Born 1958 in Paris. Studies inc1uded music, philosophy, mathematical logic. Doctoral thesis on “Systems and Models in Twentieth Century Music” at the Sorbonne University in Paris. Since 1981 researcher at IRCAM (sound synthesis, computer supported composition in the CHANT/FORMES project, education, musical research). 1984-1987 Head of Musical Research Department in IRCAM. First published record “Pandemonium” 1978; winner of the Digital Music Award at the International Electro-Acoustic Music Competition of Bourges in 1983; co-realized with Kaija Saariaho the music of “Collisions”, a multi-media show by Pierre Friloux and Francoise Gedanken (premiered at Ars Electronica 84). 1988 realization of “Venus Hybrid”, installation with computer music and synthetic images together with Pierre Friloux for the First New York Festival. 1988-89 cooperation with Kaija Saariaho for the multi-media show “A Christmas for Vincent Van Gogh” (premiere at New York 1989). Concerts in Japan, USA, Canada and various European countries.

Hubert Bognermayr (AT)
Linz, Computer Musician

Born 1948 in Linz / Austria. Piano lessons at the Brucknerkonservatorium in Linz. Studies of paedagogiy. Since 1968 working in the field of electronic music. 1969 foundation of “Eela Craig” a group specialized in “sinfonic and rockelectronic” music. Various concerts and three record releases. In 1979 Bognermayr was a cofounder of Ars Electronica the Linz festival of Art, Technology and society. 1980 he founded the Music Computer Team, experimenting with compositions and natural sound sources. 1982 premiere of “Erdenklang” a computeracoustic sinfony within Ars Electronica; followed by “Sermon on the Mountain” 1984. Collaborations with Herbert von Karajan; Mike Oldfield; Vienna’s Burgtheater (“Antigone”) and 1987 with Andre Heller for Luna Luna / Hamburg where Bognermayr designed the soundconcept for “Dali’s Dome”. 1988 Bognermayr founded “Blue Chip” The First Digital Philharmonic Orchestra.

William Buxton (CA)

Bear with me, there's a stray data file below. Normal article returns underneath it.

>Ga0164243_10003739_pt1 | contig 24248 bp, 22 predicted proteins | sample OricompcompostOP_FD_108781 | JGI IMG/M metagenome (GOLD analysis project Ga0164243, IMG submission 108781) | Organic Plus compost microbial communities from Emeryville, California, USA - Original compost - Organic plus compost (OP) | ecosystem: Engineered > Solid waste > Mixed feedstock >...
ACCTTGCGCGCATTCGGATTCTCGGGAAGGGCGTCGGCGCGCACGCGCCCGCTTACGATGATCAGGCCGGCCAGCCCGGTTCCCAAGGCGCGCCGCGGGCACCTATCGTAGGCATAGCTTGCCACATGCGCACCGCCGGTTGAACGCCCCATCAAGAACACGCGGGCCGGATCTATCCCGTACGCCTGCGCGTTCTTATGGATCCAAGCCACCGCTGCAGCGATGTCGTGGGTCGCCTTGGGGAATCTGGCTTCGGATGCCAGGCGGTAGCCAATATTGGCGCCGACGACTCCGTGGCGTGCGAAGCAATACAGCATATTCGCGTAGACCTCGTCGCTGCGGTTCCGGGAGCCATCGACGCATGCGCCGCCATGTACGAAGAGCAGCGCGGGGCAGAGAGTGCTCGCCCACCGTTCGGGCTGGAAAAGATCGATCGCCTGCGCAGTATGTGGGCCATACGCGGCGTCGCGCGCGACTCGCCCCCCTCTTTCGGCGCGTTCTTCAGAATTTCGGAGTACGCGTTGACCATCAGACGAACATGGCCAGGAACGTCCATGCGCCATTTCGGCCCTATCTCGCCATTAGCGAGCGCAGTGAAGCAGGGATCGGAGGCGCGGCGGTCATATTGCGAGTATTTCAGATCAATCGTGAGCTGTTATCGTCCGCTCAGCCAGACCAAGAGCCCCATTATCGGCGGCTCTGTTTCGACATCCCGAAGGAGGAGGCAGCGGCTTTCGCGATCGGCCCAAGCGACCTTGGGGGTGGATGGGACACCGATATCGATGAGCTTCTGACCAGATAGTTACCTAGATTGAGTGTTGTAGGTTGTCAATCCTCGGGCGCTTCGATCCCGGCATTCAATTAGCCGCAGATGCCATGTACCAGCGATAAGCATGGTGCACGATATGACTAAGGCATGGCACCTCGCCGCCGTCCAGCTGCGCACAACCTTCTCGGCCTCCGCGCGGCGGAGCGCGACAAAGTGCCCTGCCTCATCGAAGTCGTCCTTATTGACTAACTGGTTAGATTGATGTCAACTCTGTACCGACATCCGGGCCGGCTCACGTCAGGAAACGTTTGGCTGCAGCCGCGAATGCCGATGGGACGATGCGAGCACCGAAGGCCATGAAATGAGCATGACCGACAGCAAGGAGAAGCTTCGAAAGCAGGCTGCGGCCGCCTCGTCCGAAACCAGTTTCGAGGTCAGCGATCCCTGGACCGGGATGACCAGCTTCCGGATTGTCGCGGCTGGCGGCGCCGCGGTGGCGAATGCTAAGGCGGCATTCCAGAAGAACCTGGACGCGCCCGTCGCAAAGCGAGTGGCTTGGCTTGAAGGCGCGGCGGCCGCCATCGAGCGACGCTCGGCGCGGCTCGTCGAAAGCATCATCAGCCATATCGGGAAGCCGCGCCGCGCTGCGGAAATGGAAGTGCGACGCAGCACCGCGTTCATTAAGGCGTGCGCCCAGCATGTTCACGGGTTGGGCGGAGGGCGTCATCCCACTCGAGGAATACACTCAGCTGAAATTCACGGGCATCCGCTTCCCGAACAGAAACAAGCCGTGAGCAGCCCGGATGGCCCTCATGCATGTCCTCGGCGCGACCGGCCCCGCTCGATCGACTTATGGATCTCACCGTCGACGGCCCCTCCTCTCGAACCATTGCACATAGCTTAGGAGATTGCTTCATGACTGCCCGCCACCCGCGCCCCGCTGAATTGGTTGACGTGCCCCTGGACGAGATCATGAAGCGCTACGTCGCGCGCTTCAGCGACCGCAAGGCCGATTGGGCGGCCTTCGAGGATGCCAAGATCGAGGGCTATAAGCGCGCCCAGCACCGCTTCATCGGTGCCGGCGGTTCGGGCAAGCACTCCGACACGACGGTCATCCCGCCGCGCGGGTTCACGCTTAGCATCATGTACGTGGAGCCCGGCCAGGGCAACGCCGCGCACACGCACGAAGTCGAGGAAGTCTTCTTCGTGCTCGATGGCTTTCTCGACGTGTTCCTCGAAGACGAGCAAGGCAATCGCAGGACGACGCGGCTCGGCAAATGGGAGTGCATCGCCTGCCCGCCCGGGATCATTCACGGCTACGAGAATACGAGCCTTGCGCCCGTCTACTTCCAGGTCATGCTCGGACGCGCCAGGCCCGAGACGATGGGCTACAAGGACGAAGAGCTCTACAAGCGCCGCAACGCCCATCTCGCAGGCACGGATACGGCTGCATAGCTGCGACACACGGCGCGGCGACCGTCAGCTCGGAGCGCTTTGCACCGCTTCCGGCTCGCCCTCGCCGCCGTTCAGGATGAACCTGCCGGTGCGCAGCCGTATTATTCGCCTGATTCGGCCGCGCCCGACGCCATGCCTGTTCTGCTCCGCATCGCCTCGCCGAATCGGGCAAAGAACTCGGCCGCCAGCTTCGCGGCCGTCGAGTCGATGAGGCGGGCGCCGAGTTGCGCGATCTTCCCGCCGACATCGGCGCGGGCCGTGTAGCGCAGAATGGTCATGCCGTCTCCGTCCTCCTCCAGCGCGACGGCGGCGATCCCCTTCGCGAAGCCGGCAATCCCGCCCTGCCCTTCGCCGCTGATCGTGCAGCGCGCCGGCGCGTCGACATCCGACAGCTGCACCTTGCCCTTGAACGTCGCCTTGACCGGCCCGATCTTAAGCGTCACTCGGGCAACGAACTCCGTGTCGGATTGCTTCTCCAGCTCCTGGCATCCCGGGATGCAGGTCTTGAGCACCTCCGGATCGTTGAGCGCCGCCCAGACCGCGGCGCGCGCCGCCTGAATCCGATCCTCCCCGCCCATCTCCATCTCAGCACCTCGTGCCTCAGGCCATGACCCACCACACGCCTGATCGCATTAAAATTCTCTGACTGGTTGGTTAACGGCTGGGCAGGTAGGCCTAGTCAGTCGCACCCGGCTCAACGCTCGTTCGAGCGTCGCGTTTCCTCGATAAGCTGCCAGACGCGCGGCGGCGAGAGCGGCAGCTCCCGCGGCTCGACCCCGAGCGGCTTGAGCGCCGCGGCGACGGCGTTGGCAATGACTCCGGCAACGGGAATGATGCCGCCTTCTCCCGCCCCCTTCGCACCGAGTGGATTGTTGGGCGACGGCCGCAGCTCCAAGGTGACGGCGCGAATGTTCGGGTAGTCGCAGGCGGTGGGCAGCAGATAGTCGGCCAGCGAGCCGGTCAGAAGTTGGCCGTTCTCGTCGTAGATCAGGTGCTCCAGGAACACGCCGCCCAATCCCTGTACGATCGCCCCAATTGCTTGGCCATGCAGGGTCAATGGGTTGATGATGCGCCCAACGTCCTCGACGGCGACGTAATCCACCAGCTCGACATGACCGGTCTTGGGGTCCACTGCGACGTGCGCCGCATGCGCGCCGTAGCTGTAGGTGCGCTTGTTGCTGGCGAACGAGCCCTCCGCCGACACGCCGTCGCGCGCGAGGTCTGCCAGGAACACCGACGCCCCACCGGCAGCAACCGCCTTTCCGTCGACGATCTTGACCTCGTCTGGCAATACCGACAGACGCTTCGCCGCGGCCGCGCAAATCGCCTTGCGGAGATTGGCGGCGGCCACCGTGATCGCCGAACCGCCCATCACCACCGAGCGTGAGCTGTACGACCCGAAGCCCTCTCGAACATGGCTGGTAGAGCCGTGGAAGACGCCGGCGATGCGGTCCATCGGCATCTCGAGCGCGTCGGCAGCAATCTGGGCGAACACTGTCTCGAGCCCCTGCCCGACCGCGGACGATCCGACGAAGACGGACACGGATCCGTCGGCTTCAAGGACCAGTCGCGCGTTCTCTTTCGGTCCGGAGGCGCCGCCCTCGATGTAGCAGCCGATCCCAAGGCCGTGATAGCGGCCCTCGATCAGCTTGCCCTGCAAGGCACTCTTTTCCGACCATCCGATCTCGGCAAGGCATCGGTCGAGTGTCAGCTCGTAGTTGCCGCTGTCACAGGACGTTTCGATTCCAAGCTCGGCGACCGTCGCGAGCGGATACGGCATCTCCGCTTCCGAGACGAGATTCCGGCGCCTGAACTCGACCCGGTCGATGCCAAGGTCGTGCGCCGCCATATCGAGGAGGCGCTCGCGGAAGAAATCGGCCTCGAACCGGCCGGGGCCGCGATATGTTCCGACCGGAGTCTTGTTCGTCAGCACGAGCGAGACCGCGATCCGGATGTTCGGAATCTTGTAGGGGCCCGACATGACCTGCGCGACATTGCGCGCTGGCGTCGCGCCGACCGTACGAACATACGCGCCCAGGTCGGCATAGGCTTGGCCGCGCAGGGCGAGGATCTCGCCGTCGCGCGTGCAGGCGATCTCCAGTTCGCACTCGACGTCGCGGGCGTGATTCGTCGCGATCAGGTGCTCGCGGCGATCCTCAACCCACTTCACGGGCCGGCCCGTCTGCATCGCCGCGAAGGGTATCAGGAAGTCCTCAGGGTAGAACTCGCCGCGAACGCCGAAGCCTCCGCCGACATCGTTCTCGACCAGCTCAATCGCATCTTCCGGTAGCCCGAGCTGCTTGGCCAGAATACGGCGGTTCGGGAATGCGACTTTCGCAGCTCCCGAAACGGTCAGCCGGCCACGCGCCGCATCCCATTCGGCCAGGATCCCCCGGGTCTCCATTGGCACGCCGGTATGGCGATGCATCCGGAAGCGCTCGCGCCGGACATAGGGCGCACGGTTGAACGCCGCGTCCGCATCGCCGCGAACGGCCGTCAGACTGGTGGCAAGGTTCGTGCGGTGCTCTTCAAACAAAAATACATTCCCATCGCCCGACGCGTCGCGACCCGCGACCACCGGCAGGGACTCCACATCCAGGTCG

Composer, Performer and Instrumentdesigner

William Buxton is typical of an emerging breed of artist/scientist. Buxton has a degree in music from Queen’s University. He studied Sonology at the State University of Utrecht, Holland, and holds an M.Sc. in Computer Science from the University of Toronto. Since 1970, he has focused largely on works that utilized electronic media, both audio and visual. In the process, he became interested in the design and improvement of electronic and computer-based instruments. Since 1982 he has been a research scientist at the Computer Systems Research Institute at the University of Toronto, where he co-directs the computer graphics laboratory. He is currently working as a visiting scientist at Rank Xerox’s new Cambridge EuroPARC research facility. Buxton is on the editorial board of the journal Human Computer Interaction. Member of the Human-Factors Society. He has published and lectured extensively on human-computer interaction. With Ron Baecker, he is co-editor of the book “Readings in Human-Computer Interaction: A Multi-Disciplinary Approach”. He is a composer and performer whose works have been performed and broadcast throughout North America and Europe.

Dieter Kaufmann (AT)
Feldkirchen, Composer

Born 1941 in Vienna. Studied Musical Education, Germanistic linguistics, Arts History, violincello, composition with Schiske, Einem, Messiaen and Leibowitz as well as electroacoustic music with Franyois Bayle and Pierre Schaeffer at the Groupe de Recherches Musicales of French Broadcasting Corp. Since 1970 lecturer electro-acoustical music at Vienna Music College. 1979 founder of “K&K Experimentalstudio” together with the actress Gunda König. Since 1983 composition c1ass at Carinthia State Conservatory and president of Austria’s IGNM section. Compositions commissioned by festivals, music ensembles and orchestras. Numerous records.

Thomas Kessler (CH)
Allschwil (Basel), Composer

Born 1937 in Zurich. Germanistic and Romanic linguistics at Zurich and Paris Universities. Studied music at the State College of Music in Berlin with Heinz F. Hartig, Boris Blacher and Ernst Pepping. 1965 he founded his own studio for electronic music. 1968 Berlin Young Generation Arts Award. In the following years director of Berlin Electronic Beat Studio and musical director of the Centre Universitaire International de Formation et de Recherche Dramatiques at Nancy. Since 1973 lecturer for theorie and composition at the Basel Music Academy. Numerous computer music compositions, e.g. “Drumphony” for drums, computer and orchestra (1981), “Flute Control” for flute and computer (1986).